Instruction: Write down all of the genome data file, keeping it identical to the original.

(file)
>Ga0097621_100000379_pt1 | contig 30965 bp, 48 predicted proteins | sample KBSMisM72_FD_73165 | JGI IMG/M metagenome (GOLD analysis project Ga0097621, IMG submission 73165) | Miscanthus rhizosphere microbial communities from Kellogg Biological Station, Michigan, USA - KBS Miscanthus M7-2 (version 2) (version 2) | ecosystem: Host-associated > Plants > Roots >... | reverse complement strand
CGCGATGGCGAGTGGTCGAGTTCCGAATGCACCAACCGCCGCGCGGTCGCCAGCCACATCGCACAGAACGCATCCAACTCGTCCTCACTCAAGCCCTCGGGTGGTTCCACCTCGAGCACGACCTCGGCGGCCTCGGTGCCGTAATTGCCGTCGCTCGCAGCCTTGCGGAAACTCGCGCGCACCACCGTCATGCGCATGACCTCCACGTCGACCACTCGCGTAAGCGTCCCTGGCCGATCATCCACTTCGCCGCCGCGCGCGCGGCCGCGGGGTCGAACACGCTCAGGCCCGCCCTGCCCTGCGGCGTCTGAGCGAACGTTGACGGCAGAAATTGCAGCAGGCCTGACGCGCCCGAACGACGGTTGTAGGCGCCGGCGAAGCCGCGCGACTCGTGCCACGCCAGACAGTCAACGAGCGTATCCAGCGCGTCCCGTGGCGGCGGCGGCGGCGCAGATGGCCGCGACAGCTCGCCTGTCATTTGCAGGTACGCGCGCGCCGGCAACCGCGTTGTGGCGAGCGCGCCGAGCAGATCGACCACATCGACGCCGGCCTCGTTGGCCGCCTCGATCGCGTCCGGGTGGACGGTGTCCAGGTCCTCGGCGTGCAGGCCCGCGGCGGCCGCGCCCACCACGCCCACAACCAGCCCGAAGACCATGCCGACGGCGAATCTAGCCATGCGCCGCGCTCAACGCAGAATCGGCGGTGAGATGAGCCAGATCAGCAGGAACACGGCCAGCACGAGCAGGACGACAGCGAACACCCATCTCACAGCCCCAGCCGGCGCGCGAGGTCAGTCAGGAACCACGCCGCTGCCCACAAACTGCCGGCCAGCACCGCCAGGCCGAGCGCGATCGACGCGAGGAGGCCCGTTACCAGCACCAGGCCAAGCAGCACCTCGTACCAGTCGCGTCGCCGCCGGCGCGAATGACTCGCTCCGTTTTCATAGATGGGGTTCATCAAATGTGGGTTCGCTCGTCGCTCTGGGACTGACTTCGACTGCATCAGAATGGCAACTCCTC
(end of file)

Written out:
>Ga0097621_100000379_pt1 | contig 30965 bp, 48 predicted proteins | sample KBSMisM72_FD_73165 | JGI IMG/M metagenome (GOLD analysis project Ga0097621, IMG submission 73165) | Miscanthus rhizosphere microbial communities from Kellogg Biological Station, Michigan, USA - KBS Miscanthus M7-2 (version 2) (version 2) | ecosystem: Host-associated > Plants > Roots >... | reverse complement strand
CGCGATGGCGAGTGGTCGAGTTCCGAATGCACCAACCGCCGCGCGGTCGCCAGCCACATCGCACAGAACGCATCCAACTCGTCCTCACTCAAGCCCTCGGGTGGTTCCACCTCGAGCACGACCTCGGCGGCCTCGGTGCCGTAATTGCCGTCGCTCGCAGCCTTGCGGAAACTCGCGCGCACCACCGTCATGCGCATGACCTCCACGTCGACCACTCGCGTAAGCGTCCCTGGCCGATCATCCACTTCGCCGCCGCGCGCGCGGCCGCGGGGTCGAACACGCTCAGGCCCGCCCTGCCCTGCGGCGTCTGAGCGAACGTTGACGGCAGAAATTGCAGCAGGCCTGACGCGCCCGAACGACGGTTGTAGGCGCCGGCGAAGCCGCGCGACTCGTGCCACGCCAGACAGTCAACGAGCGTATCCAGCGCGTCCCGTGGCGGCGGCGGCGGCGCAGATGGCCGCGACAGCTCGCCTGTCATTTGCAGGTACGCGCGCGCCGGCAACCGCGTTGTGGCGAGCGCGCCGAGCAGATCGACCACATCGACGCCGGCCTCGTTGGCCGCCTCGATCGCGTCCGGGTGGACGGTGTCCAGGTCCTCGGCGTGCAGGCCCGCGGCGGCCGCGCCCACCACGCCCACAACCAGCCCGAAGACCATGCCGACGGCGAATCTAGCCATGCGCCGCGCTCAACGCAGAATCGGCGGTGAGATGAGCCAGATCAGCAGGAACACGGCCAGCACGAGCAGGACGACAGCGAACACCCATCTCACAGCCCCAGCCGGCGCGCGAGGTCAGTCAGGAACCACGCCGCTGCCCACAAACTGCCGGCCAGCACCGCCAGGCCGAGCGCGATCGACGCGAGGAGGCCCGTTACCAGCACCAGGCCAAGCAGCACCTCGTACCAGTCGCGTCGCCGCCGGCGCGAATGACTCGCTCCGTTTTCATAGATGGGGTTCATCAAATGTGGGTTCGCTCGTCGCTCTGGGACTGACTTCGACTGCATCAGAATGGCAACTCCTC